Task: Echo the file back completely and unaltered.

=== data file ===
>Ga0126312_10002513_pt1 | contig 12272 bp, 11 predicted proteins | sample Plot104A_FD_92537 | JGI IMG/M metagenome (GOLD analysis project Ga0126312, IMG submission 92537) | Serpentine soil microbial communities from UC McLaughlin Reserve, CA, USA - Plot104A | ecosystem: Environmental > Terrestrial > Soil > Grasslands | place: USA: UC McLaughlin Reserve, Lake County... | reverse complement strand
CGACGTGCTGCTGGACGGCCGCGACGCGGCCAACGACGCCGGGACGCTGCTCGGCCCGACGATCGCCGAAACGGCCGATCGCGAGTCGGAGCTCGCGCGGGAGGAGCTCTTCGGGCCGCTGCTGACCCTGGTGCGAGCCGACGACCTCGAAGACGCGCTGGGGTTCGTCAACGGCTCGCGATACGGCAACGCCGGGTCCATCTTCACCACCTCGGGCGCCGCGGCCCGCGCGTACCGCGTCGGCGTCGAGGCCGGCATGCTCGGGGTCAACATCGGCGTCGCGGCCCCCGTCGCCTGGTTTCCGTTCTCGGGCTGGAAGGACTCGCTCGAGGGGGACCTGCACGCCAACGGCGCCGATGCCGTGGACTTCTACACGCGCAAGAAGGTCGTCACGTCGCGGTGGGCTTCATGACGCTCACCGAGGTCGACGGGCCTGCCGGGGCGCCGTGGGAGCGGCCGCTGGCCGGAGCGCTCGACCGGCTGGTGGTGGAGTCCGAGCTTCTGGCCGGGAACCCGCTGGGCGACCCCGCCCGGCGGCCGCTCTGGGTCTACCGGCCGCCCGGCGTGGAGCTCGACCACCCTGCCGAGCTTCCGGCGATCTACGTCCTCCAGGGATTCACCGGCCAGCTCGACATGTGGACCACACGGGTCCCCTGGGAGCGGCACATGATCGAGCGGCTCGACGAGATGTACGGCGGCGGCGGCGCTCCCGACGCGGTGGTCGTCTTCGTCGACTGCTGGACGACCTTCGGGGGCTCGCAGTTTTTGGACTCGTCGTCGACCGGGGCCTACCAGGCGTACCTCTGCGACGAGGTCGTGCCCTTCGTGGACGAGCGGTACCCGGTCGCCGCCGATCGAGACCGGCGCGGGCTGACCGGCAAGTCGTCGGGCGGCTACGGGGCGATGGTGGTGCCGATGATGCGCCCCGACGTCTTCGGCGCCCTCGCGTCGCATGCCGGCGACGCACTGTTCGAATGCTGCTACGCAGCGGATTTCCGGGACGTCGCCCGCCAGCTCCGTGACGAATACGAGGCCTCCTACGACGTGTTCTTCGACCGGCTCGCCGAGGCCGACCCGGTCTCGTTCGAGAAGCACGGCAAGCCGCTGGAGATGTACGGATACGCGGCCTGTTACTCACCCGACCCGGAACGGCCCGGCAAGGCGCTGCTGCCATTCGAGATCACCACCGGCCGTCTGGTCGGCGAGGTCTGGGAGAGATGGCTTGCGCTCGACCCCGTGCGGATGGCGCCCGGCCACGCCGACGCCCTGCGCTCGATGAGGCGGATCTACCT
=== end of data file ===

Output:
>Ga0126312_10002513_pt1 | contig 12272 bp, 11 predicted proteins | sample Plot104A_FD_92537 | JGI IMG/M metagenome (GOLD analysis project Ga0126312, IMG submission 92537) | Serpentine soil microbial communities from UC McLaughlin Reserve, CA, USA - Plot104A | ecosystem: Environmental > Terrestrial > Soil > Grasslands | place: USA: UC McLaughlin Reserve, Lake County... | reverse complement strand
CGACGTGCTGCTGGACGGCCGCGACGCGGCCAACGACGCCGGGACGCTGCTCGGCCCGACGATCGCCGAAACGGCCGATCGCGAGTCGGAGCTCGCGCGGGAGGAGCTCTTCGGGCCGCTGCTGACCCTGGTGCGAGCCGACGACCTCGAAGACGCGCTGGGGTTCGTCAACGGCTCGCGATACGGCAACGCCGGGTCCATCTTCACCACCTCGGGCGCCGCGGCCCGCGCGTACCGCGTCGGCGTCGAGGCCGGCATGCTCGGGGTCAACATCGGCGTCGCGGCCCCCGTCGCCTGGTTTCCGTTCTCGGGCTGGAAGGACTCGCTCGAGGGGGACCTGCACGCCAACGGCGCCGATGCCGTGGACTTCTACACGCGCAAGAAGGTCGTCACGTCGCGGTGGGCTTCATGACGCTCACCGAGGTCGACGGGCCTGCCGGGGCGCCGTGGGAGCGGCCGCTGGCCGGAGCGCTCGACCGGCTGGTGGTGGAGTCCGAGCTTCTGGCCGGGAACCCGCTGGGCGACCCCGCCCGGCGGCCGCTCTGGGTCTACCGGCCGCCCGGCGTGGAGCTCGACCACCCTGCCGAGCTTCCGGCGATCTACGTCCTCCAGGGATTCACCGGCCAGCTCGACATGTGGACCACACGGGTCCCCTGGGAGCGGCACATGATCGAGCGGCTCGACGAGATGTACGGCGGCGGCGGCGCTCCCGACGCGGTGGTCGTCTTCGTCGACTGCTGGACGACCTTCGGGGGCTCGCAGTTTTTGGACTCGTCGTCGACCGGGGCCTACCAGGCGTACCTCTGCGACGAGGTCGTGCCCTTCGTGGACGAGCGGTACCCGGTCGCCGCCGATCGAGACCGGCGCGGGCTGACCGGCAAGTCGTCGGGCGGCTACGGGGCGATGGTGGTGCCGATGATGCGCCCCGACGTCTTCGGCGCCCTCGCGTCGCATGCCGGCGACGCACTGTTCGAATGCTGCTACGCAGCGGATTTCCGGGACGTCGCCCGCCAGCTCCGTGACGAATACGAGGCCTCCTACGACGTGTTCTTCGACCGGCTCGCCGAGGCCGACCCGGTCTCGTTCGAGAAGCACGGCAAGCCGCTGGAGATGTACGGATACGCGGCCTGTTACTCACCCGACCCGGAACGGCCCGGCAAGGCGCTGCTGCCATTCGAGATCACCACCGGCCGTCTGGTCGGCGAGGTCTGGGAGAGATGGCTTGCGCTCGACCCCGTGCGGATGGCGCCCGGCCACGCCGACGCCCTGCGCTCGATGAGGCGGATCTACCT